Top Five Affordable Small Cars
The Honda Civic delivers the convenience of a comfortable mid-size family car. Its smooth ride and interior space are favorites with reviewers, who appreciate the availability of uplevel options such as leather seats and a navigation system. However, some are put off by the outlandish two-level dashboard with digital speedometer.
Reviewers say that the compact five-door Fit has the soul of a sports car and the practicality of a wagon. Its fun-to-drive handling, nice appointments and flexible folding rear seat are highlights. Even better, Car & Driver named the 109-horsepower, 38 MPG fuel-sipper as part of its "10Best" list. An all-new 2009 model (scheduled release in the Fall) will gain electronic stability control, a feature not previously available.
Honda Civic Hybrid
Honda's green Civic wins a spot as a stand-alone model thanks to its hybrid-electric drivetrain, which delivers as much as 45 MPG in highway driving. The Civic hybrid earns praise for going about its business with the regular Civic's grown-up car manners and appearance. While the powertrain's driving experience is similar to that of a conventional car, reviewers say that it is most similar to the driving experience of a slow car.
A product of Mazda's "Zoom-Zoom" mentality, the Mazda3 wins over enthusiast drivers who enjoy its accurate, direct steering and well-controlled suspension. Testers like the Mazda's adventurous styling, but are less impressed that side airbags don't come with every level of equipment, and electronic stability control isn't available at all.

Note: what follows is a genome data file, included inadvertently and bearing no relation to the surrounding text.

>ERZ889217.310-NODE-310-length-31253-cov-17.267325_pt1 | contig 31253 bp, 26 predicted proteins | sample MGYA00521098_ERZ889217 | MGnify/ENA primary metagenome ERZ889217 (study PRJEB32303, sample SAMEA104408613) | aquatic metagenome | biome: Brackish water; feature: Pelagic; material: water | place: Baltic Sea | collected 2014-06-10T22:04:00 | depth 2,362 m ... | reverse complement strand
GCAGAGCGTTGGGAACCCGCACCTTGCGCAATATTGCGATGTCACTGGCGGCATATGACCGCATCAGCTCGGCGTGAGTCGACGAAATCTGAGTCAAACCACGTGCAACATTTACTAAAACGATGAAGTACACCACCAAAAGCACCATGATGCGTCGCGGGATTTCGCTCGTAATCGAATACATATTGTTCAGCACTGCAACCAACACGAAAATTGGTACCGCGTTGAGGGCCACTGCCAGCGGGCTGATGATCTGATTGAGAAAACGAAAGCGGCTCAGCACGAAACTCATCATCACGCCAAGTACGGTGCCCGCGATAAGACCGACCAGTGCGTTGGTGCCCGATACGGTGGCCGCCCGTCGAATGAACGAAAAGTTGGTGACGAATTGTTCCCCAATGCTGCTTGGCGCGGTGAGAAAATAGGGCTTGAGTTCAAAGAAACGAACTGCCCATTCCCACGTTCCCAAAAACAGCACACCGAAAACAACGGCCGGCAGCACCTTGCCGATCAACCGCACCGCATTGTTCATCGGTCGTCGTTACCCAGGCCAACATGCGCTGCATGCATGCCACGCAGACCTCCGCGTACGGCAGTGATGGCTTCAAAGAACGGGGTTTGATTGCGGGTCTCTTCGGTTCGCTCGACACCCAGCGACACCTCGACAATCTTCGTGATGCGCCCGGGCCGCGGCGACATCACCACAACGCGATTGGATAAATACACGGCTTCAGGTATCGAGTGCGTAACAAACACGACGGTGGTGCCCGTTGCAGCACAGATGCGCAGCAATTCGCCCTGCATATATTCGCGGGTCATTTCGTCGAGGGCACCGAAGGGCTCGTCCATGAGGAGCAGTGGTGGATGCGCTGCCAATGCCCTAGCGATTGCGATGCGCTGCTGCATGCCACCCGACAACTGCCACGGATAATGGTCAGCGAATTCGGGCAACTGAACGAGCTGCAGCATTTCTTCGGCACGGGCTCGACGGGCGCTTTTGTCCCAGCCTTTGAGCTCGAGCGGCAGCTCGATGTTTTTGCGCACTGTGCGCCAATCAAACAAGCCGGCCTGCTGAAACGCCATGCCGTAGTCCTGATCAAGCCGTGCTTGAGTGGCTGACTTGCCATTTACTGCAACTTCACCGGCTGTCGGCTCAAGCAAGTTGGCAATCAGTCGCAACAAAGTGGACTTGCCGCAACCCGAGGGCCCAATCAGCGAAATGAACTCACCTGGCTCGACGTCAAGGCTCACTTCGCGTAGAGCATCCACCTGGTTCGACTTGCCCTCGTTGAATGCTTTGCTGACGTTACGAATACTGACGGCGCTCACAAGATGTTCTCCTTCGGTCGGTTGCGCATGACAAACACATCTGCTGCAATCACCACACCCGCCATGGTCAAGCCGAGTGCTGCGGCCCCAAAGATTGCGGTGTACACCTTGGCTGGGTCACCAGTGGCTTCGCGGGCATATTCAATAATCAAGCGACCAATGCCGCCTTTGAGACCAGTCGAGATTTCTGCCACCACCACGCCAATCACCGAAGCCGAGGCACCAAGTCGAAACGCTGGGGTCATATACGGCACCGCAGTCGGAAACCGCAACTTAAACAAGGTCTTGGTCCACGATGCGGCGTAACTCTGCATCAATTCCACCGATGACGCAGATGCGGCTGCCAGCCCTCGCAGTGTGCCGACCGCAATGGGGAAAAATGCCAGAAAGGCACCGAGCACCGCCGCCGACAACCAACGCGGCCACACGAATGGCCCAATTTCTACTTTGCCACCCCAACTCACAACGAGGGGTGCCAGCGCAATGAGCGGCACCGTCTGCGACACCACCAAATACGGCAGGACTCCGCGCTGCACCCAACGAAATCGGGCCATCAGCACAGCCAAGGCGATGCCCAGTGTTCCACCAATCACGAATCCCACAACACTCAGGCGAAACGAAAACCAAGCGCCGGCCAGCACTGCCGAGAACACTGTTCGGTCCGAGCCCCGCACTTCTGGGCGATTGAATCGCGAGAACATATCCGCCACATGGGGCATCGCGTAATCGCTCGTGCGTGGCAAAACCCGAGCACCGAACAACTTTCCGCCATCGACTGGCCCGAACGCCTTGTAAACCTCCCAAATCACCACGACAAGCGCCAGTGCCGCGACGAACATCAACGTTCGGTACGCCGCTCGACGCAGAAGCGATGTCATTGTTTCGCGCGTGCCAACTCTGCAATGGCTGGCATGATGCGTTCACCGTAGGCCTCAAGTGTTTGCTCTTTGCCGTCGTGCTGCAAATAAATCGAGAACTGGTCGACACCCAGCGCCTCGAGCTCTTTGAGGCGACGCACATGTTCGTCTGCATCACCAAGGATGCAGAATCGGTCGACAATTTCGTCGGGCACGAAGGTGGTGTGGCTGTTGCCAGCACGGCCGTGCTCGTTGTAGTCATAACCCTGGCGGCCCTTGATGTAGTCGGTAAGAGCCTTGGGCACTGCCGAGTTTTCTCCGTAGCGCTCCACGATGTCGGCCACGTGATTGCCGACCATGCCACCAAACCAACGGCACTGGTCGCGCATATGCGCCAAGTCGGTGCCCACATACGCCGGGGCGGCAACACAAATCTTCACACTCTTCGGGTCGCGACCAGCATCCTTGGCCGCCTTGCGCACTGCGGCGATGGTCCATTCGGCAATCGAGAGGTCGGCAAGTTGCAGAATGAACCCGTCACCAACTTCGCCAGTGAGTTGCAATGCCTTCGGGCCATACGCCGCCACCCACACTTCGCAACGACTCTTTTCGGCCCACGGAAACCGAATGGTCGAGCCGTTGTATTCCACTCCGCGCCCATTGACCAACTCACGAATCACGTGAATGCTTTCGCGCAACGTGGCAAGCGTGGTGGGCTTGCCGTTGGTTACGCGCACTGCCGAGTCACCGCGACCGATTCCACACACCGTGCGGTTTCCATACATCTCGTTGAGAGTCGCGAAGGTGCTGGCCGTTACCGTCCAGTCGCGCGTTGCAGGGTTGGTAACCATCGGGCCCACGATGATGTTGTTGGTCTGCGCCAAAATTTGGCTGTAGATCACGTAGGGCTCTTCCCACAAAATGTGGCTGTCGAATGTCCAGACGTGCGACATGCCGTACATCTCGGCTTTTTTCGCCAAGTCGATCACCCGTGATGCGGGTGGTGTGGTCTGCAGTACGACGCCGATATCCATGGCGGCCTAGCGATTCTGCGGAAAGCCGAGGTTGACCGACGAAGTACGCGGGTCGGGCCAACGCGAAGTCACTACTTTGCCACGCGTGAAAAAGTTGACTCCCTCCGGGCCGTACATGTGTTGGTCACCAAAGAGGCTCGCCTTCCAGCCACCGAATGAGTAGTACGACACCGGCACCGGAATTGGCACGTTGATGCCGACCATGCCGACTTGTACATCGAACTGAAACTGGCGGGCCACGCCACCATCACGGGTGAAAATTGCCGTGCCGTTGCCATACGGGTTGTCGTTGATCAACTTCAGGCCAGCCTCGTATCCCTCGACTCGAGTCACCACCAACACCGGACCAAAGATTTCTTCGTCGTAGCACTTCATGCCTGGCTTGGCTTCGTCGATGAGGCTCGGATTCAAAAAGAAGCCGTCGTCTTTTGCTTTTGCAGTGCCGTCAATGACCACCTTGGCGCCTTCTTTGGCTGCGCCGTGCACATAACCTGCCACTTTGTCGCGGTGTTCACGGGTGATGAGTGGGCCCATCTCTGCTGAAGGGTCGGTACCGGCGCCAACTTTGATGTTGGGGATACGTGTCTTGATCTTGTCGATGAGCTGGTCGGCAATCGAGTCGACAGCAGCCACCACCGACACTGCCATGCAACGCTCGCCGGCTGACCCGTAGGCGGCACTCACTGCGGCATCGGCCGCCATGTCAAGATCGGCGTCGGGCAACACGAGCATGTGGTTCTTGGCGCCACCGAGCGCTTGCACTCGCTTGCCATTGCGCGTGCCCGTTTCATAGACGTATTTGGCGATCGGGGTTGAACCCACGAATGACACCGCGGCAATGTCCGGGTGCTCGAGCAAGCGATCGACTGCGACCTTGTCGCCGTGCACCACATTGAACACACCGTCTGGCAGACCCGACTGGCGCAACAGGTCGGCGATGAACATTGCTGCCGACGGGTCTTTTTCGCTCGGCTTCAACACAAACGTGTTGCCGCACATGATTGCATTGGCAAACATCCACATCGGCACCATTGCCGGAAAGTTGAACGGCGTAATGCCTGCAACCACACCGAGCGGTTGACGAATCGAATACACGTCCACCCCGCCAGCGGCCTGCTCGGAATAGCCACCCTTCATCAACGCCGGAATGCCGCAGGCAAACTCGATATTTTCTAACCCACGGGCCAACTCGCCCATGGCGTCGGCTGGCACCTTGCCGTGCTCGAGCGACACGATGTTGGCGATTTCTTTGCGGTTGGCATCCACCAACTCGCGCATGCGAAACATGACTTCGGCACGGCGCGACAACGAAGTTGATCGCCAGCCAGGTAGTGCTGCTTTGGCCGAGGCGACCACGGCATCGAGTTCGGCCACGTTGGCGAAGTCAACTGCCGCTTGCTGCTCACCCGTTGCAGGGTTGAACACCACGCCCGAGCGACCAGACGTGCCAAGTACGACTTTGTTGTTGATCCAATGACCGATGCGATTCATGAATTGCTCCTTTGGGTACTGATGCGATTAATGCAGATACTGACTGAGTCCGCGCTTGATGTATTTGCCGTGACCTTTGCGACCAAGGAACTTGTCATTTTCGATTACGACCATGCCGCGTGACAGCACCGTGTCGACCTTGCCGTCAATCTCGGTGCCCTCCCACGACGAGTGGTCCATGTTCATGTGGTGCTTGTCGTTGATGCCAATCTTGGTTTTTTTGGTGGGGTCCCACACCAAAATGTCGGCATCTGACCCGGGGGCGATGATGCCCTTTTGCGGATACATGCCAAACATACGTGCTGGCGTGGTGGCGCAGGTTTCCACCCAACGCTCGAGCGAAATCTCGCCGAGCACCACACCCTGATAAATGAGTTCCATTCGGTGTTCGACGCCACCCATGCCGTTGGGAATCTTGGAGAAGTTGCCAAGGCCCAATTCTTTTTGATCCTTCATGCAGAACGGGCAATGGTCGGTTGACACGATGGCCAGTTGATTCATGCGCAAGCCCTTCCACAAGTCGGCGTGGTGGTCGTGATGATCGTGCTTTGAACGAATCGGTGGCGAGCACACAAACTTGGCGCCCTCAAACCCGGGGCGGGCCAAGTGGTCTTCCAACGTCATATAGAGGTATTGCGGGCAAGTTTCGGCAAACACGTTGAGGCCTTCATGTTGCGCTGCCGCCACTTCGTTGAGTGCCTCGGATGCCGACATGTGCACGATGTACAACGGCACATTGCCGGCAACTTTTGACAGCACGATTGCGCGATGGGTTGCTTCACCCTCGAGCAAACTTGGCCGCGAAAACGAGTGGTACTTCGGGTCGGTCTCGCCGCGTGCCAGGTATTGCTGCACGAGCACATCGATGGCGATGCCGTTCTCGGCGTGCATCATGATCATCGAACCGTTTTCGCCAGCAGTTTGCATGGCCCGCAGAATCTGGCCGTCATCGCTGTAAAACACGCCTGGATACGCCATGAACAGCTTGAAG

Love or hate its distinctive exterior, the Scion xB combines plenty of space and a low price tag. When you add in its peppy, fuel efficient performance and the fact that it is highly customizable, you get a hot hatch that most reviewers recommend.
Bottom Three Affordable Small Cars
There's consistency at the bottom of the class, as two of the bottom three cars are from Suzuki and one is a Chevrolet. But the cars share more than just low rankings: all three trace their origins to the General Motors subsidiary that encompasses the remains of former Korean automaker Daewoo.
Well, the Aveo is cheap, but, well, it's cheap. The underpowered engine has to work hard and delivers gas mileage that is disappointing for such a small, slow car. The seats are literally a pain in the rear, and the steering earned criticism. Finally the Aveo has few safety features as standard equipment and side curtain airbags aren't available for any trim level.
Suzuki's European styling gives the Reno a clean appearance, and the interior has good room for the car's tiny size. But its 2.0-liter engine is noisy and slurps down fuel, delivering an embarrassing-for-its-size 28 MPG in highway driving and a ghastly 19 MPG in city driving.
With the Forenza, Suzuki promises a compact car at a subcompact price. Trouble is, while the Forenza is bigger in size than some other affordable small cars, its appeal is considerably smaller -- at least according to reviewers. Most complaints center on the Forenza's lack of power, poor handling and bad scores on some safety tests.
For a closer look at these budget cars, see our slideshow.